Study Finds Link Between Arts and Attention

Training in the arts may lead to benefits in attention, among other cognitive skills, according to recently published study.

Wednesday March 12th - 11:01am

Research begun by the Dana Foundation in 2004 aimed to study how training in the arts affects other areas of learning has recently been published. The study, which employed neurologists and cognitive psychologists from seven leading U.S. universities studied a broad program of arts learning and other cognitive abilities.

In some of the research programs, links were found between music training and manipulating information in working and longterm memory; between music and fluency when learning a second language; between dance and the ability to learn by observation; and between acting and memory skills.

Michael Posner, professor emeritus at the University of Oregon and an adjunct professor at Cornell University, has suggested that these links may exist because arts training motivates student to pay attention. Training attention leads to success and achievement in a variety of cognitive tasks. Learning in the arts may encourage such training as it combines the need for close attention with an arguably more enjoyable task than many academic ones.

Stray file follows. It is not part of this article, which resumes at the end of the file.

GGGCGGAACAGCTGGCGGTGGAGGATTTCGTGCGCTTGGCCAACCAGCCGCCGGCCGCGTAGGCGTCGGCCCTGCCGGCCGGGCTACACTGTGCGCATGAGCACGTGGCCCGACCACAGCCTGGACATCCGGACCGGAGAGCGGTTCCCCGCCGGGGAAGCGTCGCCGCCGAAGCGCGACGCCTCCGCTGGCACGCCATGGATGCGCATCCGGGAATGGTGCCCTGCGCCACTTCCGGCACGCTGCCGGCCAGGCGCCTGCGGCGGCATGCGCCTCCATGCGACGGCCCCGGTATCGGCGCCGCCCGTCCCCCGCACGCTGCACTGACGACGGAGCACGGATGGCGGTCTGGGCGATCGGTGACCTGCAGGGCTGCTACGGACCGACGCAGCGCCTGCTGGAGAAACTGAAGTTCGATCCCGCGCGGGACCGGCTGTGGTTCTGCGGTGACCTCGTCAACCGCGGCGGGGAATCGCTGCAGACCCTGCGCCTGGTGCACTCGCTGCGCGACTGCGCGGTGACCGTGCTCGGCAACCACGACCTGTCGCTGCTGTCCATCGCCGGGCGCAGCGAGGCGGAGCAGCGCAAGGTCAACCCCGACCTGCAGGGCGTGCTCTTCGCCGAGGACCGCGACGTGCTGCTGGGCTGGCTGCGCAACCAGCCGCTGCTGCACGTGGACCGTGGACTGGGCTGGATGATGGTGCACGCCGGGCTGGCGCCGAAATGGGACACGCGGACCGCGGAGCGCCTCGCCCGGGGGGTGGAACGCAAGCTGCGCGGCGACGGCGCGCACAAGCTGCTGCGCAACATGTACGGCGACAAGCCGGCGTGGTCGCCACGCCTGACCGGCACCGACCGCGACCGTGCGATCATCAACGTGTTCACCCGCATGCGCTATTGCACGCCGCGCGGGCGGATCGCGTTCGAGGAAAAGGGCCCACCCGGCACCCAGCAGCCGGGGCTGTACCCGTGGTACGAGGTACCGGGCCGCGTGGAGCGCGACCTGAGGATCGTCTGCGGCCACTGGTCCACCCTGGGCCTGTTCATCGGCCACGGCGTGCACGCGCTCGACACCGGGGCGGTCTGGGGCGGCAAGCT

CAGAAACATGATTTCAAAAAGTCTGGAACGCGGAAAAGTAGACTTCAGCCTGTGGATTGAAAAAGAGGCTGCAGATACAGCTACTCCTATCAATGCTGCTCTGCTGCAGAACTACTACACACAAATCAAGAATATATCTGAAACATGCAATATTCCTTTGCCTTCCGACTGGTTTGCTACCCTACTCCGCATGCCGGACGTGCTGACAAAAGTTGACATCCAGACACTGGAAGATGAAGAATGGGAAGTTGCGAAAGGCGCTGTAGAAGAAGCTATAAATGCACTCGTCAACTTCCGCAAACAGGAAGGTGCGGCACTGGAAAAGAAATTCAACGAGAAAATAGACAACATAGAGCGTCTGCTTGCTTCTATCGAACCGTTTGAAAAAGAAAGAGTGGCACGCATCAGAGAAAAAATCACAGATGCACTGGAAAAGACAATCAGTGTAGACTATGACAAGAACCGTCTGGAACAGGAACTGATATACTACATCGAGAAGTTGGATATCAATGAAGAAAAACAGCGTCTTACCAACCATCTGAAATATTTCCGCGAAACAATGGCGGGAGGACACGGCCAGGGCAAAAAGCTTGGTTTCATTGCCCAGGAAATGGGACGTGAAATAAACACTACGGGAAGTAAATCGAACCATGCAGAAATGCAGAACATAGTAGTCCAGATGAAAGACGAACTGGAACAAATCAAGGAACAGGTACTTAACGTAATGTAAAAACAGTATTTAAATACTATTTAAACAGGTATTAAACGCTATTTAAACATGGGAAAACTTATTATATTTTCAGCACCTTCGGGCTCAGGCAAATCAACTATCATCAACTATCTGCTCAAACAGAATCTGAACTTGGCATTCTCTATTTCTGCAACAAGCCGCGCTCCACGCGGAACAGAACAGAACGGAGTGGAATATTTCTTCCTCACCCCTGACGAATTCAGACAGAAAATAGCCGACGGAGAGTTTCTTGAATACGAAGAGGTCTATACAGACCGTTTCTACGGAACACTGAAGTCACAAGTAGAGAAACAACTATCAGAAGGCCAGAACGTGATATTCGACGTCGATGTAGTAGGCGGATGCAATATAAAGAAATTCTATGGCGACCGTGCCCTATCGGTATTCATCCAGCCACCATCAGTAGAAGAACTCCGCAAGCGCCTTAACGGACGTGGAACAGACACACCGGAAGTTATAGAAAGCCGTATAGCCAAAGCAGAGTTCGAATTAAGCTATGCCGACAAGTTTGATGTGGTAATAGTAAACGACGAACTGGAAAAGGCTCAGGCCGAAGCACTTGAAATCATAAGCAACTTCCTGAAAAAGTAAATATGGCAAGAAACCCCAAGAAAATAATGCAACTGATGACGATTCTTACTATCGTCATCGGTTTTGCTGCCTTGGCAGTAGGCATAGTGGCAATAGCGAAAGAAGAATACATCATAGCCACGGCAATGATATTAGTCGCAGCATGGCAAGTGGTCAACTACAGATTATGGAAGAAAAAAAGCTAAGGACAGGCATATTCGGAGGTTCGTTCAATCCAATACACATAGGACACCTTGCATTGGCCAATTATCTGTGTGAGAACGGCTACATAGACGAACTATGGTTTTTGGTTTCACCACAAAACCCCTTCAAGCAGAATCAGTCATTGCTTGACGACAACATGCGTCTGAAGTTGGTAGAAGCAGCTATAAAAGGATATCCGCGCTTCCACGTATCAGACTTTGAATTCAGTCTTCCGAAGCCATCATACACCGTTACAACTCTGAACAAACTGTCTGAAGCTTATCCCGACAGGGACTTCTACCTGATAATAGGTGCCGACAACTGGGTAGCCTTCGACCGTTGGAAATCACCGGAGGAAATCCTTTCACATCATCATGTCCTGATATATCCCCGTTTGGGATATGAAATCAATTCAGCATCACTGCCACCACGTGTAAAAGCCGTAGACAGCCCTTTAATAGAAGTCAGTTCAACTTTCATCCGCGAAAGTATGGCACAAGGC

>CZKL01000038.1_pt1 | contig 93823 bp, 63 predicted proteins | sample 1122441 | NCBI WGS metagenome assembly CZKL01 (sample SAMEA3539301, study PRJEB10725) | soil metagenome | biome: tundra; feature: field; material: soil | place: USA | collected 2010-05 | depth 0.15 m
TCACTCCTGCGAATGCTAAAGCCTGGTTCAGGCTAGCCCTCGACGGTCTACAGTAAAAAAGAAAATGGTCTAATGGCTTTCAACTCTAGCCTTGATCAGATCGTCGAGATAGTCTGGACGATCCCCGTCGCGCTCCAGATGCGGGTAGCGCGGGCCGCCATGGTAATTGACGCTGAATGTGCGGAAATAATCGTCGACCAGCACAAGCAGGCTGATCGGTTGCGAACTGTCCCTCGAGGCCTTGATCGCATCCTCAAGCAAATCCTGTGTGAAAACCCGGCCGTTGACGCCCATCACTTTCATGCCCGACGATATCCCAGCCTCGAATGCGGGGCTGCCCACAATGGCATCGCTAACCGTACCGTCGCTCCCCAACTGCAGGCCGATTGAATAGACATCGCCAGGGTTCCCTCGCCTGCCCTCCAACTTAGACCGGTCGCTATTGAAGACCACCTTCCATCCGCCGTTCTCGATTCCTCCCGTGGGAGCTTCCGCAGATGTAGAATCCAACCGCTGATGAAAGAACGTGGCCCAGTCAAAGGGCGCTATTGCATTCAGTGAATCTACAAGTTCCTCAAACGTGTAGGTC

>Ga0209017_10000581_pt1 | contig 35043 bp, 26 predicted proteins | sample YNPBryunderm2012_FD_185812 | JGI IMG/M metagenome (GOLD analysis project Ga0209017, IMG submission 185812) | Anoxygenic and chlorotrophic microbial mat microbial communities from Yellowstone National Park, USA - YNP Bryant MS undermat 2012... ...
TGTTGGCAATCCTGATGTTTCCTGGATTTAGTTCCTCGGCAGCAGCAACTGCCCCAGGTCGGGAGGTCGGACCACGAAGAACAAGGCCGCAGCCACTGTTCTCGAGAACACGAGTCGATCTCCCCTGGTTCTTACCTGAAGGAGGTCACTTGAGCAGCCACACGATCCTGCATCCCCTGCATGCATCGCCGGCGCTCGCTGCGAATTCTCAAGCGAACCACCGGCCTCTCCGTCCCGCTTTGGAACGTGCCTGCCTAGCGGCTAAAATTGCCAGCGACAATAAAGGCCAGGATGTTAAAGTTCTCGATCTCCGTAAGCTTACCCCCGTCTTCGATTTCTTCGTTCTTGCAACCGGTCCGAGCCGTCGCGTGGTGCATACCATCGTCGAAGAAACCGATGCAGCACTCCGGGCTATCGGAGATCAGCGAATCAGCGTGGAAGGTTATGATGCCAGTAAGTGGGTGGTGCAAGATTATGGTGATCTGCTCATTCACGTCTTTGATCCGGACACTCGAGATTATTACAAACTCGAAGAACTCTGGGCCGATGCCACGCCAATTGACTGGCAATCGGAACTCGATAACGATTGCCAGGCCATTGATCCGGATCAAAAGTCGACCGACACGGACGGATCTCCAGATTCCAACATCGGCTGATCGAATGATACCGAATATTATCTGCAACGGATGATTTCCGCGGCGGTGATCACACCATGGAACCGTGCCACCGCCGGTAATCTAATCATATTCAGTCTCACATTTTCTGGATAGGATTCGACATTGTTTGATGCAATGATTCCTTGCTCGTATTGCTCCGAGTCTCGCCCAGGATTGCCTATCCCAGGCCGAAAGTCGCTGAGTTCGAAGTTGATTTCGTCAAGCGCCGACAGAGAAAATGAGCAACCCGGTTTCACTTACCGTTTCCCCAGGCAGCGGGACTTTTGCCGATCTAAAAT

While the study cannot conclude anything about causality, and does not provide definitive answers, it lends evidence to the need for music and arts programs, and seems to suggest that students are not simply right- or left-brain learners.

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